The Clock

The Clock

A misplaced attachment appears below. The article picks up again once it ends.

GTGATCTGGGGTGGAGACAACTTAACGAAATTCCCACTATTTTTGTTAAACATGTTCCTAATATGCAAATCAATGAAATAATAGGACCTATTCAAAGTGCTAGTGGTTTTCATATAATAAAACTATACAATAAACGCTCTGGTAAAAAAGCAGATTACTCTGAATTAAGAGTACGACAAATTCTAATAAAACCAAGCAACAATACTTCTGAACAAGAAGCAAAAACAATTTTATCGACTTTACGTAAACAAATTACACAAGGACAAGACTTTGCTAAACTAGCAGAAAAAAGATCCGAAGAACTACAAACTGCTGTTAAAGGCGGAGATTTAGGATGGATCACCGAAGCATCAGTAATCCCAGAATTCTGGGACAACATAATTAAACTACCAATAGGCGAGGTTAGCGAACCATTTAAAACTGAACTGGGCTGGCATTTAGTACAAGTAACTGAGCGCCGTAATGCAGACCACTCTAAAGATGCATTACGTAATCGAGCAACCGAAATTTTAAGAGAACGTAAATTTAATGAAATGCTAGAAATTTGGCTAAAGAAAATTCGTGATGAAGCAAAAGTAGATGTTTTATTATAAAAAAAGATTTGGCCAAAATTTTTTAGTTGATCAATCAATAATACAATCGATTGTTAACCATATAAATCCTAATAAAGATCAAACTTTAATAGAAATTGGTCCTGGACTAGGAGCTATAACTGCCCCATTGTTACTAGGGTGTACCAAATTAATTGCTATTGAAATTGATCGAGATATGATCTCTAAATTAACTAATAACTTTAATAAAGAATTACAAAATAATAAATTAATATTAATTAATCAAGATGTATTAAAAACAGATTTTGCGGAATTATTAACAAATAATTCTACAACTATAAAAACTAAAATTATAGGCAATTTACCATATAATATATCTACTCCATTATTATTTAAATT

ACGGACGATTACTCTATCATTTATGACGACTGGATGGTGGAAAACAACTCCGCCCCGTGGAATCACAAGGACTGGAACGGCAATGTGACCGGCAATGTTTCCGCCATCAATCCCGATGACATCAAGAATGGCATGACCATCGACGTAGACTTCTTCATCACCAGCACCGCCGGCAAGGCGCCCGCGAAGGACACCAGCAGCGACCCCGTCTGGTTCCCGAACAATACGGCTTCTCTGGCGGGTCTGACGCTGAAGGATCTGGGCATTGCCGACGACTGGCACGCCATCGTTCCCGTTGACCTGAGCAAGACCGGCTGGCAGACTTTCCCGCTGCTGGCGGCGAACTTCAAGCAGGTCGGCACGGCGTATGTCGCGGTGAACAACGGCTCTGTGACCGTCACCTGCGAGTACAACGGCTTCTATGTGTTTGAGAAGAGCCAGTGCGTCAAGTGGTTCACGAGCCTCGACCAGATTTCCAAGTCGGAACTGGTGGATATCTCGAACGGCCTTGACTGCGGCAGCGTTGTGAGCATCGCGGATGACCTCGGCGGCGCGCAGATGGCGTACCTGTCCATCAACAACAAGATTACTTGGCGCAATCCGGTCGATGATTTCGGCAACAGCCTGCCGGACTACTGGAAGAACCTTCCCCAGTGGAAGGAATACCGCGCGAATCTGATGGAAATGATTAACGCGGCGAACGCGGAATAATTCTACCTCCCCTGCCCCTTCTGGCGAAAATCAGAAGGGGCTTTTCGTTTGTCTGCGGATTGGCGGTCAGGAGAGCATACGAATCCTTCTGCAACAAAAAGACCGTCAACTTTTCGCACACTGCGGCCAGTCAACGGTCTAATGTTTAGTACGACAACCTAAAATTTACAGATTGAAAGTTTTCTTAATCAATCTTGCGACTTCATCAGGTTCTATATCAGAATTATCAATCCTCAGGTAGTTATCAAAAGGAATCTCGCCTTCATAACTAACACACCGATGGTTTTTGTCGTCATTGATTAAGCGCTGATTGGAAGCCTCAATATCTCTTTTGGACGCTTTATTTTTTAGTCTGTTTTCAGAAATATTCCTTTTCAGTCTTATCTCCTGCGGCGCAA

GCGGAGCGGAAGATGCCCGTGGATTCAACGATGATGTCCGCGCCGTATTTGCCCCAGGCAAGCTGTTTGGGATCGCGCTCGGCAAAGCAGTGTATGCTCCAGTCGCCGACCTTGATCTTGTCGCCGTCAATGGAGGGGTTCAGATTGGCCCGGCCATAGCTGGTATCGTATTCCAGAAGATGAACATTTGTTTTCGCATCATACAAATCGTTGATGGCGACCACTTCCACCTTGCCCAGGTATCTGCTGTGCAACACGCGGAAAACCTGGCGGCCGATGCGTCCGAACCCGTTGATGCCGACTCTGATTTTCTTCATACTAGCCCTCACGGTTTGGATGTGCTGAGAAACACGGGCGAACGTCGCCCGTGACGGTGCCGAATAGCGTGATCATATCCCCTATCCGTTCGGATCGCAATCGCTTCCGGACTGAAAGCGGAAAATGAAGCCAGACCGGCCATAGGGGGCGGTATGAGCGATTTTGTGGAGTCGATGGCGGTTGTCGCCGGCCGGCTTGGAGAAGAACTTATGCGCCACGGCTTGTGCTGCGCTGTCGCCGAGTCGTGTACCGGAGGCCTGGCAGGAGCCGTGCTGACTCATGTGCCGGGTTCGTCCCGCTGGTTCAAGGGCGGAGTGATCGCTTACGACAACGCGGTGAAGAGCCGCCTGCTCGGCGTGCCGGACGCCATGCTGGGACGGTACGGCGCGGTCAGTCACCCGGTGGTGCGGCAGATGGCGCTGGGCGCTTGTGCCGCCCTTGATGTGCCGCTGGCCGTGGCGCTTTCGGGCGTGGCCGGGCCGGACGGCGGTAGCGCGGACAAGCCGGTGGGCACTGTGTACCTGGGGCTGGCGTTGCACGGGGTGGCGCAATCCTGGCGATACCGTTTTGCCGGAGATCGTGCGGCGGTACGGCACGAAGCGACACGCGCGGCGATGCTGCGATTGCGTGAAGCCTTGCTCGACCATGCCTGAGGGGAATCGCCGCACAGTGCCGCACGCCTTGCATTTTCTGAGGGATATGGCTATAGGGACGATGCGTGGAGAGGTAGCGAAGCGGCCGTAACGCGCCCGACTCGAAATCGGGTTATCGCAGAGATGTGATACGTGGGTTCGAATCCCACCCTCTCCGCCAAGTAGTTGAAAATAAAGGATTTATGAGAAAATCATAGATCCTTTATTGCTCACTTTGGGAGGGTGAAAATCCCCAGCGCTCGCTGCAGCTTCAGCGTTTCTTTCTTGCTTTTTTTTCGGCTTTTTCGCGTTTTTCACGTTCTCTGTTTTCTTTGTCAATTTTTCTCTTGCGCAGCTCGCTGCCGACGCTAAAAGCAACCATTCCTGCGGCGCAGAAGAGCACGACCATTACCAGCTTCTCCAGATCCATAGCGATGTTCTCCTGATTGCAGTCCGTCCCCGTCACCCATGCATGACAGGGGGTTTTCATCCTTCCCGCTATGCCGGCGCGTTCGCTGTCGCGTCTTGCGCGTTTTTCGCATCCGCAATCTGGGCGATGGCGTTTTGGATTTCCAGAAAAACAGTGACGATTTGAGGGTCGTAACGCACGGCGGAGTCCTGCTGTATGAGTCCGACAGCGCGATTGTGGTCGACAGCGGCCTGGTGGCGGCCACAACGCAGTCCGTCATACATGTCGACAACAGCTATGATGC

"Manhattan crowds, with their turbulent musical chorus!" (Whitman) The virginal vision of the city is a loving studio evocation, Vincente Minnelli promptly makes himself at home with the rhythmic bustle of Penn Station. The soldier (Robert Walker) is an Indiana kid in New York, the office secretary (Judy Garland) plays guide, confidante, and, finally, soulmate over the course of the two-day furlough. Their tour of parks and museums pauses long enough to take in the nocturnal hum of the setting—train whistles and sirens in the distance, chorales rising as the lovers move toward their first embrace and kiss, filmed like planets stirred into monumental orbit. "Let's allow our emotions free rein, shall we?" The skyscrapers are daunting, but the metropolis is populated by such marshmallows as James Gleason's avuncular milkman, whose sleepy-hour route gives the couple a chaste chance to bond and a glimpse of cozy matrimony. (Keenan Wynn's single-take, choleric ballroom rant is a welcome drop of vinegar.) Pasteurized MGM treacle transformed by Minnelli's Italianate sense of vulnerability, which even weaves a thread of Murnau into the tapestry: Garland and Walker riding the subway and being separated by the surging crowd as they switch cars, one unbroken movement. (Vide Some Came Running for the ominous version.) The scramble for a wedding license gently adumbrates Kafka, the rushed ceremony is redeemed by spiritual vows improvised in an empty church (more Murnau) and the pantomimed satisfaction of morning-after consummation. The line of consequences (at its purest in Linklater's Before Sunrise-Before Sunset double-bill) can't diminish the original poignancy of evanescent romance braving urban landscapes and wartime ruptures, captured by a gliding-craning-caressing camera.